In this article, we examine the case of Joshua Bell, a famous classical musician. Bell was harmonizing his $3.5 million dollar violin in a DC metro station, and fell victim to what social psychologists call "Helping Behavior."
In this specific case, it was the Helping Behavior of ignoring the musician in the subway, so that they did not feel the need to empathize and therefore help him. Unfortunately for them, it meant that they missed a world-class musician perform 6 classical pieces, making a total of $52.17 from his day in the metro. Only one passerby recognized him, and only 7 in total stopped to listen to him play.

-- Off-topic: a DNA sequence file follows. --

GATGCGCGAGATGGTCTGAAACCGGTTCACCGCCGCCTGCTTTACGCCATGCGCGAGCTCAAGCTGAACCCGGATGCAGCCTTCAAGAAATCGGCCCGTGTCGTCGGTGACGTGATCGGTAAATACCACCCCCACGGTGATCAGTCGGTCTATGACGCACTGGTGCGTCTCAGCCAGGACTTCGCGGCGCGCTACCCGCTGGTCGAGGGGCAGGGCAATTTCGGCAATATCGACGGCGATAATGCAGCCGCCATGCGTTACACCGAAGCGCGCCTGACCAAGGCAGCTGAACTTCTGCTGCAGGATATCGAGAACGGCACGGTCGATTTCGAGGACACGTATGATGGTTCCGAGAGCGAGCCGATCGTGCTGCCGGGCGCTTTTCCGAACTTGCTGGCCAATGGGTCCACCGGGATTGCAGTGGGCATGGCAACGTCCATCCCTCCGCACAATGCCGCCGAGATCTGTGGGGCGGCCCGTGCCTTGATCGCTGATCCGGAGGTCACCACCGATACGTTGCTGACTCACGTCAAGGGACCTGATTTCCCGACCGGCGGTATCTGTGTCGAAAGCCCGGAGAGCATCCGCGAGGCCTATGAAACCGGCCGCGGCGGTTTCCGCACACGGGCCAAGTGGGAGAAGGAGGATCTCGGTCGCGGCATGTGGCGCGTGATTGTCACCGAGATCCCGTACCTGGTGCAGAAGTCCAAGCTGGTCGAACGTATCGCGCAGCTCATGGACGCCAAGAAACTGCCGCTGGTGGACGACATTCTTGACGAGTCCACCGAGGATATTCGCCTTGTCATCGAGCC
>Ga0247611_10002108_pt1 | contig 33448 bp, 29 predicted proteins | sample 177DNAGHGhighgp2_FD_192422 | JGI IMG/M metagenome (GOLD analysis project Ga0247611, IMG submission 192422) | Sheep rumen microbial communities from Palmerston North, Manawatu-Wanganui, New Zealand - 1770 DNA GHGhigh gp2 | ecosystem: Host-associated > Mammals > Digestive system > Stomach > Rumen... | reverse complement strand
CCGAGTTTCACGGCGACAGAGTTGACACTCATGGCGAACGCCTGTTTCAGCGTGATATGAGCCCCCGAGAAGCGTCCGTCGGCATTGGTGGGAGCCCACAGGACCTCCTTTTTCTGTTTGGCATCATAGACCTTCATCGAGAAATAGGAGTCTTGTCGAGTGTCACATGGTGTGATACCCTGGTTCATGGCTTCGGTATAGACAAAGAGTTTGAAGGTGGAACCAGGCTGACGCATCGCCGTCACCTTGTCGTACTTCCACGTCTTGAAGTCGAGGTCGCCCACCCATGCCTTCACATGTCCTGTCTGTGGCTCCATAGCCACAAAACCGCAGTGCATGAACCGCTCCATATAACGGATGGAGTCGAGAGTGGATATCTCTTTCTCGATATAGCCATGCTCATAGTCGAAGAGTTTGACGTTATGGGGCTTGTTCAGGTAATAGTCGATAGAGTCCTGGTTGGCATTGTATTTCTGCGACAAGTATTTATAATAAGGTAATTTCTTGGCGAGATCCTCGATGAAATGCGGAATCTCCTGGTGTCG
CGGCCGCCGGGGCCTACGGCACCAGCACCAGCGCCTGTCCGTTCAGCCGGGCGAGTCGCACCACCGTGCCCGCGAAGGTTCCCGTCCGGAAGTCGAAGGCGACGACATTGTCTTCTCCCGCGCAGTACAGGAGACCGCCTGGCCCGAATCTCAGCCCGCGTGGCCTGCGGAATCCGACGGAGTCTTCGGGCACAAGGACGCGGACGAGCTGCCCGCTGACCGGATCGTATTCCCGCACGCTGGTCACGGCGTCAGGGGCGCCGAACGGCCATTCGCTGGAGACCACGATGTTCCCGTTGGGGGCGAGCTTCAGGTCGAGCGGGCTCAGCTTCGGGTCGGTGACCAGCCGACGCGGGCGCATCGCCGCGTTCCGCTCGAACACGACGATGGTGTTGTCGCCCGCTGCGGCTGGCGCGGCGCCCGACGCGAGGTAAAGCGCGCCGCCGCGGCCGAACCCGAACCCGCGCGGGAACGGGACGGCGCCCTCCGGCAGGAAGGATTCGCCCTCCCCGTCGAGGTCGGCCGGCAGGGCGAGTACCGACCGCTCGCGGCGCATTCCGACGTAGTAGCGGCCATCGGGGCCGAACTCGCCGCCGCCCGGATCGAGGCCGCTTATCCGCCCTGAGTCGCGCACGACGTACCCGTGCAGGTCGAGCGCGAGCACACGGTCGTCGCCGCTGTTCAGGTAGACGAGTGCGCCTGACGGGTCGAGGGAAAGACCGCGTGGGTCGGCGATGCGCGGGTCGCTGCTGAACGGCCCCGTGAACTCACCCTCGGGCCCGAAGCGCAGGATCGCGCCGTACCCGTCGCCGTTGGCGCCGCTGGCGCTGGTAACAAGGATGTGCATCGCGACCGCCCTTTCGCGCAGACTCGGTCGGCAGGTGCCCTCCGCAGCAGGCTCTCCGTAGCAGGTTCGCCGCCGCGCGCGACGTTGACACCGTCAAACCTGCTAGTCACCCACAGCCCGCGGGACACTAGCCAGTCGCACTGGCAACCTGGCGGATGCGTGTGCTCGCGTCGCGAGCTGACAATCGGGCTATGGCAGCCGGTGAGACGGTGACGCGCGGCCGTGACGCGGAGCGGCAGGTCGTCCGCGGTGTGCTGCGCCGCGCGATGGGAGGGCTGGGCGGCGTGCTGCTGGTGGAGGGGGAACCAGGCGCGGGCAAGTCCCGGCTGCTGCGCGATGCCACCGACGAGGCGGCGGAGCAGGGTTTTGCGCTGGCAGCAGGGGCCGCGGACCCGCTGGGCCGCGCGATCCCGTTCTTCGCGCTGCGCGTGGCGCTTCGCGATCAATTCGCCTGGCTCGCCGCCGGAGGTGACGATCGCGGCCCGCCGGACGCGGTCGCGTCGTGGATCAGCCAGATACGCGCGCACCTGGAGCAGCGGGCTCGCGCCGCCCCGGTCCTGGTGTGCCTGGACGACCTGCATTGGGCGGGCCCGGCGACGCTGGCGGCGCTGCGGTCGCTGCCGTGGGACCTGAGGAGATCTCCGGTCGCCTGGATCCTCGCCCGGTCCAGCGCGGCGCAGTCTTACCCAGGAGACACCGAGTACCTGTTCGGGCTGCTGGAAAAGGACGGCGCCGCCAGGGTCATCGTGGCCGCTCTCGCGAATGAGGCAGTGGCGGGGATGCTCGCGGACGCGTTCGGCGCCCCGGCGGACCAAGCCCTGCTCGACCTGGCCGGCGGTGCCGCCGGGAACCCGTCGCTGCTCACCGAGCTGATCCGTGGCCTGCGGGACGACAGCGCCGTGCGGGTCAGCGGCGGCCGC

The article uses Helping Behavior as the explanation, getting into why people feel the need to ignore him. His status as playing in the subway in "'street clothes" insinuates that he needs help. Therefore the passerby's ignored the music so that they wouldn't get involved and end up helping at a high cost.
The article explains that people are more likely to help when it's at a low risk or low cost to themselves.
However, it is also possible people didn't enjoy his music.